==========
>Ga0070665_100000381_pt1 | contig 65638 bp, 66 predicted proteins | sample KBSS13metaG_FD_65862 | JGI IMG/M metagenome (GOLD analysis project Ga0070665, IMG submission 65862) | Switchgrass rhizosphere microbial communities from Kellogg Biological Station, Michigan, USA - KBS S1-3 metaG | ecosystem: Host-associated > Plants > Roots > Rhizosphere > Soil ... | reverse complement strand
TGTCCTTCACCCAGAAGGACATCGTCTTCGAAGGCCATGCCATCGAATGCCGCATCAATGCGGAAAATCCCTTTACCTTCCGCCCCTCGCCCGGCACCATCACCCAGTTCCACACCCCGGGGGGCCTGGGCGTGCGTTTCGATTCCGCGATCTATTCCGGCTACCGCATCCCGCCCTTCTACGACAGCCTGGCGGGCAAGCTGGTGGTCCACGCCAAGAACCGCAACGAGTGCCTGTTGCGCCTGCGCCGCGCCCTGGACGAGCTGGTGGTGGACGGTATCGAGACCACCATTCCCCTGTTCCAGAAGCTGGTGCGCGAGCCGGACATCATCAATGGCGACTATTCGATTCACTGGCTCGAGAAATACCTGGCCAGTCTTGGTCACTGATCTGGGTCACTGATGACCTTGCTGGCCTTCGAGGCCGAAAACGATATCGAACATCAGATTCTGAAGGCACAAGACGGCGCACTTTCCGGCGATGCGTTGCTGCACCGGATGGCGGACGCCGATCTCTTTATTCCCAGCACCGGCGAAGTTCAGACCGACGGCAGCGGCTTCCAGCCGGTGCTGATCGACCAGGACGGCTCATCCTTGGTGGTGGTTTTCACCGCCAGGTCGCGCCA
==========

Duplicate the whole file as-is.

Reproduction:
>Ga0070665_100000381_pt1 | contig 65638 bp, 66 predicted proteins | sample KBSS13metaG_FD_65862 | JGI IMG/M metagenome (GOLD analysis project Ga0070665, IMG submission 65862) | Switchgrass rhizosphere microbial communities from Kellogg Biological Station, Michigan, USA - KBS S1-3 metaG | ecosystem: Host-associated > Plants > Roots > Rhizosphere > Soil ... | reverse complement strand
TGTCCTTCACCCAGAAGGACATCGTCTTCGAAGGCCATGCCATCGAATGCCGCATCAATGCGGAAAATCCCTTTACCTTCCGCCCCTCGCCCGGCACCATCACCCAGTTCCACACCCCGGGGGGCCTGGGCGTGCGTTTCGATTCCGCGATCTATTCCGGCTACCGCATCCCGCCCTTCTACGACAGCCTGGCGGGCAAGCTGGTGGTCCACGCCAAGAACCGCAACGAGTGCCTGTTGCGCCTGCGCCGCGCCCTGGACGAGCTGGTGGTGGACGGTATCGAGACCACCATTCCCCTGTTCCAGAAGCTGGTGCGCGAGCCGGACATCATCAATGGCGACTATTCGATTCACTGGCTCGAGAAATACCTGGCCAGTCTTGGTCACTGATCTGGGTCACTGATGACCTTGCTGGCCTTCGAGGCCGAAAACGATATCGAACATCAGATTCTGAAGGCACAAGACGGCGCACTTTCCGGCGATGCGTTGCTGCACCGGATGGCGGACGCCGATCTCTTTATTCCCAGCACCGGCGAAGTTCAGACCGACGGCAGCGGCTTCCAGCCGGTGCTGATCGACCAGGACGGCTCATCCTTGGTGGTGGTTTTCACCGCCAGGTCGCGCCA